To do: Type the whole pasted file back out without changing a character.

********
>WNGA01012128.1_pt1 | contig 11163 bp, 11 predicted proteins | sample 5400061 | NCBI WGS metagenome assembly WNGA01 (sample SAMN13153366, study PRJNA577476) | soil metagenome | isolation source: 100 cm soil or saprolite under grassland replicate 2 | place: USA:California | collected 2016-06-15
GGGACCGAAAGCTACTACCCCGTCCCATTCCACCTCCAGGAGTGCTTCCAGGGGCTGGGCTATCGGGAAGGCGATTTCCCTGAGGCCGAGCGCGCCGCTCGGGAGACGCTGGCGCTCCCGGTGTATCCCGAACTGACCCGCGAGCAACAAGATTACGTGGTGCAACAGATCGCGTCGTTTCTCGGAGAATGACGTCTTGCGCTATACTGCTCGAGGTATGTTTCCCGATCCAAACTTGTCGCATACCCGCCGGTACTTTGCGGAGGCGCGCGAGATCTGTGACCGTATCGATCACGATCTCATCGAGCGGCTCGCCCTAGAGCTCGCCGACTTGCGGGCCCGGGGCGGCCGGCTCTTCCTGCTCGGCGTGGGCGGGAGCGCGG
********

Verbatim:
>WNGA01012128.1_pt1 | contig 11163 bp, 11 predicted proteins | sample 5400061 | NCBI WGS metagenome assembly WNGA01 (sample SAMN13153366, study PRJNA577476) | soil metagenome | isolation source: 100 cm soil or saprolite under grassland replicate 2 | place: USA:California | collected 2016-06-15
GGGACCGAAAGCTACTACCCCGTCCCATTCCACCTCCAGGAGTGCTTCCAGGGGCTGGGCTATCGGGAAGGCGATTTCCCTGAGGCCGAGCGCGCCGCTCGGGAGACGCTGGCGCTCCCGGTGTATCCCGAACTGACCCGCGAGCAACAAGATTACGTGGTGCAACAGATCGCGTCGTTTCTCGGAGAATGACGTCTTGCGCTATACTGCTCGAGGTATGTTTCCCGATCCAAACTTGTCGCATACCCGCCGGTACTTTGCGGAGGCGCGCGAGATCTGTGACCGTATCGATCACGATCTCATCGAGCGGCTCGCCCTAGAGCTCGCCGACTTGCGGGCCCGGGGCGGCCGGCTCTTCCTGCTCGGCGTGGGCGGGAGCGCGG